When he was growing up, Parker Schnabel viewed himself as "a pretty typical Alaskan kid". He lived for hunting. "For about five years our family hardly had to buy any meat. I was pretty proud of that." Then, in his teens, his attitude shifted, says The Times. "It was no longer deer and bears and moose" that drove Schnabel. "It was something more mysterious and compelling. It was gold."
Fans of the Discovery Channel reality show Gold Rush are no strangers to Schnabel's standing as "a connoisseur of dirt". He's made $20m, consistently out-earning rivals, and now lays claim to being "one of the most successful gold mining bosses in the Klondike" as well as the star of Discovery's most successful show.
Schnabel got into both mining and reality television early. He was 15, and helping to run the Big Nugget mine (a small Alaskan operation started by his nonagenerian grandfather) when a TV crew turned up to scout him. "Once they'd started filming him, they didn't want to stop. He was naturally telegenic a teenager who had discovered gold in the way that most teenagers discover booze and parties."
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A punishing business
Gold mining is a punishing business, says Maxim. But Schnabel, who cites his late grandfather as his inspiration, seems to possess "wisdom and determination" beyond his age. Having outgrown Big Nugget, he moved to the vast Canadian wilderness of the Klondike when he was 19 to mine on a bigger scale. More than 100 years after the first great rush, most prospectors trying to get rich on the Klondike still fail. Schnabel has had mixed seasons, but maintains fairly consistent returns, he says, because he ploughs everything he makes "right back into the ground". For a youthful millionaire, he has austere tastes: "I don't own a boat, or any fancy cars or a fancy house. I have a big expensive sandbox instead."
Sifting through the dirt
Miners have benefited from a 21st century gold bull market. Even so, turning a profit is all about logistics and, in the Klondike, they're "terrible", says The Times. To get one ounce of gold worth around $1,500 "you need to dig up enough dirt and trucks to fill roughly half of an Olympic-size swimming pool". Schnabel spends $2m on fuel alone and has to work against the clock because this far north the season is short. "To make money, you need to make a string of good decisions day in and day out. But a couple of bad ones might finish you."
It's not gold per se that turns Schnabel on. "It's just something I sell so that I can keep mining," he says: he mines to get gold; and gets gold in order to mine. Unlike most of his peers, however, the self-described "dirt nerd" has a flourishing second career to fall back upon, says Entrepreneur. Schnabel has been busy filming "offseason", making a series of adventurous Gold Rush offshoots. He and his crew recently "headed down from the frozen north to the jungles of Guyana to try their luck mining for gold in the not-very-people-friendly jungle". Looking back over his career at the grand old age of 25, Schnabel concedes it's been a weird one: "For a lot of [the] time I was around nobody my own age. I was up here trying to run a business with a bunch of old guys who didn't want to be told what to do." He doesn't know what he'll do next. Maybe more mining projects, maybe more TV maybe he'll start a weed farm. Or "I could just flip hamburgers".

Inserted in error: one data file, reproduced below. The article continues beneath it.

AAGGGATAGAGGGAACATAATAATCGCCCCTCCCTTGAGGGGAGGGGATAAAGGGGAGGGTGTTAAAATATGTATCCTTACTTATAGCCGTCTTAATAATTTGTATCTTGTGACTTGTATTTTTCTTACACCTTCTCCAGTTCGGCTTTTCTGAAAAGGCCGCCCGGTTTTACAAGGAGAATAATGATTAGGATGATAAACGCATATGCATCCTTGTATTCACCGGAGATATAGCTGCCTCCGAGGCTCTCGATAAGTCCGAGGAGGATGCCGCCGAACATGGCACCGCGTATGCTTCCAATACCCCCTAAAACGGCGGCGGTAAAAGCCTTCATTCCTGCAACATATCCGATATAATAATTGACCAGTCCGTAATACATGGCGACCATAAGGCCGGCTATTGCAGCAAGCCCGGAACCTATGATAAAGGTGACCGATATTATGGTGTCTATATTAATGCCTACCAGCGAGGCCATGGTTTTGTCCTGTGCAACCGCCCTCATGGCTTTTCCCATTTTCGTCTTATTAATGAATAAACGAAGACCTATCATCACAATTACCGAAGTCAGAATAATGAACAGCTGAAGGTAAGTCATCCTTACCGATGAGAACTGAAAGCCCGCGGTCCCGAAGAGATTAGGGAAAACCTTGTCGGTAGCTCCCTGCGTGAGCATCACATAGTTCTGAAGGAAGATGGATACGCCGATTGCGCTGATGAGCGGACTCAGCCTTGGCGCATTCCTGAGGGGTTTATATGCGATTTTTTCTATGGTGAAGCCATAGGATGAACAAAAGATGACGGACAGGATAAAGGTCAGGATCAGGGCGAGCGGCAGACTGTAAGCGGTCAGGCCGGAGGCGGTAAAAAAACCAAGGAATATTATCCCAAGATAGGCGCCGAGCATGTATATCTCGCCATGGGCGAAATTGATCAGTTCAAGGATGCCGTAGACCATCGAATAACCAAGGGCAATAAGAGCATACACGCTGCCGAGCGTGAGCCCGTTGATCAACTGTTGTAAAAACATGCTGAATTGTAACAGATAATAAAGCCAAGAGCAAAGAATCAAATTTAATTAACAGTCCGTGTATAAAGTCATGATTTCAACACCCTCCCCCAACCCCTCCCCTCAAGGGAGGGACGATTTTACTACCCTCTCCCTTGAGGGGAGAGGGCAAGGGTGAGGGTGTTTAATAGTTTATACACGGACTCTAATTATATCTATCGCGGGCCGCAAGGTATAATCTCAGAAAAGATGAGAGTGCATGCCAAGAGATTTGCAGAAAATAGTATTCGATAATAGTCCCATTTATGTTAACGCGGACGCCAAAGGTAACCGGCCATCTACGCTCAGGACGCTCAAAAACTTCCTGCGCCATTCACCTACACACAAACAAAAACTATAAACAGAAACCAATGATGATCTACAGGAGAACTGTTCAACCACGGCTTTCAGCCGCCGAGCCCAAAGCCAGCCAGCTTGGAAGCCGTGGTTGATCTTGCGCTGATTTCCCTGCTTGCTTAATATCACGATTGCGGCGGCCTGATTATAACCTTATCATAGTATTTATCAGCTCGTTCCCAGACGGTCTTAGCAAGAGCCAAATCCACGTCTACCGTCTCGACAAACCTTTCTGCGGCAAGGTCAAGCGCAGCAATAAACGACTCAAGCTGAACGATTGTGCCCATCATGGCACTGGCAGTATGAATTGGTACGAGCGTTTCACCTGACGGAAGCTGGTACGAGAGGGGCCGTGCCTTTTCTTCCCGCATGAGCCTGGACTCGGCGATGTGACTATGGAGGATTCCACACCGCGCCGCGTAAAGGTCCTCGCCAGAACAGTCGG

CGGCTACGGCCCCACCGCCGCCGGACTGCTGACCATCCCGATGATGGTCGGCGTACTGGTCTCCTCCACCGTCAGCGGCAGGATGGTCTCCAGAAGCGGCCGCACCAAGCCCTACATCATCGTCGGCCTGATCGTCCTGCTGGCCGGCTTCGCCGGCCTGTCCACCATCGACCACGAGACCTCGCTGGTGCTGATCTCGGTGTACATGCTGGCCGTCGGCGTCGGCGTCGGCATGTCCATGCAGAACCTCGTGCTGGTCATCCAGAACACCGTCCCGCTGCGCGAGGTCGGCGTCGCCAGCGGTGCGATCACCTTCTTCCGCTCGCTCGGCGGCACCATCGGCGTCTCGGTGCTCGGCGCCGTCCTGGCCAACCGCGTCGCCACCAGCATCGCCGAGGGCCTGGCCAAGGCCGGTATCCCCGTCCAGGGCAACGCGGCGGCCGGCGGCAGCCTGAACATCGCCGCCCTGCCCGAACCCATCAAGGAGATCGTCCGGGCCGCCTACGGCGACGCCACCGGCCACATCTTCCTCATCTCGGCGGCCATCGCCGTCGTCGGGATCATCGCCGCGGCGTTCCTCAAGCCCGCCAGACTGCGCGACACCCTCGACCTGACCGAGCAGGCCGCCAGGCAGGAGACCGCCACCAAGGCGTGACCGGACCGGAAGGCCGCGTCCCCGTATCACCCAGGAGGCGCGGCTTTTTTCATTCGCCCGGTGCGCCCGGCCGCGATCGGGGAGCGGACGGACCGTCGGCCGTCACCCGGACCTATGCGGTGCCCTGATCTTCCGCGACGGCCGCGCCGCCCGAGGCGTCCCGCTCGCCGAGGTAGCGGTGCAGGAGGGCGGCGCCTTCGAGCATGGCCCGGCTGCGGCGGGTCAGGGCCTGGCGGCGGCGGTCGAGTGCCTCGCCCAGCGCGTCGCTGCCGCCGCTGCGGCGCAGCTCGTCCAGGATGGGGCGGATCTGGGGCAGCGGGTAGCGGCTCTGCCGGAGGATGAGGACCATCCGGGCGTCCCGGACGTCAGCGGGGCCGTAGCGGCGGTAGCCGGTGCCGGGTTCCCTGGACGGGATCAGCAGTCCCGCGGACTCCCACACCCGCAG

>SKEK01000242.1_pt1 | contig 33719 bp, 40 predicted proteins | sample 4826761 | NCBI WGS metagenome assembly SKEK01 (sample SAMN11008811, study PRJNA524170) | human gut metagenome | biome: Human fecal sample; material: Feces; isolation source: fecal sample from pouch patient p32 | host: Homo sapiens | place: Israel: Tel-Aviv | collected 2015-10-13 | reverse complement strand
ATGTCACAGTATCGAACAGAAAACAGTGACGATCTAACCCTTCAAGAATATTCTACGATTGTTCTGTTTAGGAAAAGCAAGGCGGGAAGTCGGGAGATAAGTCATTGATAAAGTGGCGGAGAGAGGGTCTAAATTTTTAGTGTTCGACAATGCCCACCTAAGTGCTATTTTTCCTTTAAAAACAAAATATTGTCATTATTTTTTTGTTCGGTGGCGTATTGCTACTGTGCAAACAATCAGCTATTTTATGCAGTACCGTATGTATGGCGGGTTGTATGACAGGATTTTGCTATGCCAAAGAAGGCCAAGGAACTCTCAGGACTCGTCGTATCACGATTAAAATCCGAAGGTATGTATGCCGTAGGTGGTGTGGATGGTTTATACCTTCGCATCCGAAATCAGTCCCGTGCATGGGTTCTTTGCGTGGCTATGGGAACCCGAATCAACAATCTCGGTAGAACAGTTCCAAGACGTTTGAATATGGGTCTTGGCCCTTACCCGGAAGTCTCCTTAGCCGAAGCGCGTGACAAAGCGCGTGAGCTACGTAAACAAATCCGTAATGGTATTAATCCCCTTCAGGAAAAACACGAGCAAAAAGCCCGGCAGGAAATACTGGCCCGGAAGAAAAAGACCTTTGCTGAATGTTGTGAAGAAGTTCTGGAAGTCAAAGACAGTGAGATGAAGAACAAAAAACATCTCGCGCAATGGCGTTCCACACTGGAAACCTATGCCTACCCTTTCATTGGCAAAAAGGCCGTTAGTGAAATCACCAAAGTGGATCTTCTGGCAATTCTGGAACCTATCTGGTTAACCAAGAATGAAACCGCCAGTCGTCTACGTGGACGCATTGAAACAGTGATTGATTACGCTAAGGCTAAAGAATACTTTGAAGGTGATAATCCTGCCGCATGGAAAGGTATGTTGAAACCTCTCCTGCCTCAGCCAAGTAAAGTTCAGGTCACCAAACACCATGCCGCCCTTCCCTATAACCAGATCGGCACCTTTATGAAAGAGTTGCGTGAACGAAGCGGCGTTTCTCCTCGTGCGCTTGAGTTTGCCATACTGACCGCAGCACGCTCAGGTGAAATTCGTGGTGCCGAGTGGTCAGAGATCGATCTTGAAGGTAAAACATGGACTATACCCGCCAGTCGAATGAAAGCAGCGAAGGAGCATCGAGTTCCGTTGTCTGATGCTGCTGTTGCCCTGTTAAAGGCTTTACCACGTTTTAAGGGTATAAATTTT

Jane writes profiles for MoneyWeek and is city editor of The Week. A former British Society of Magazine Editors editor of the year, she cut her teeth in journalism editing The Daily Telegraph’s Letters page and writing gossip for the London Evening Standard – while contributing to a kaleidoscopic range of business magazines including Personnel Today, Edge, Microscope, Computing, PC Business World, and Business & Finance.
She has edited corporate publications for accountants BDO, business psychologists YSC Consulting, and the law firm Stephenson Harwood – also enjoying a stint as a researcher for the due diligence department of a global risk advisory firm.
Her sole book to date, Stay or Go? (2016), rehearsed the arguments on both sides of the EU referendum.
She lives in north London, has a degree in modern history from Trinity College, Oxford, and is currently learning to play the drums.
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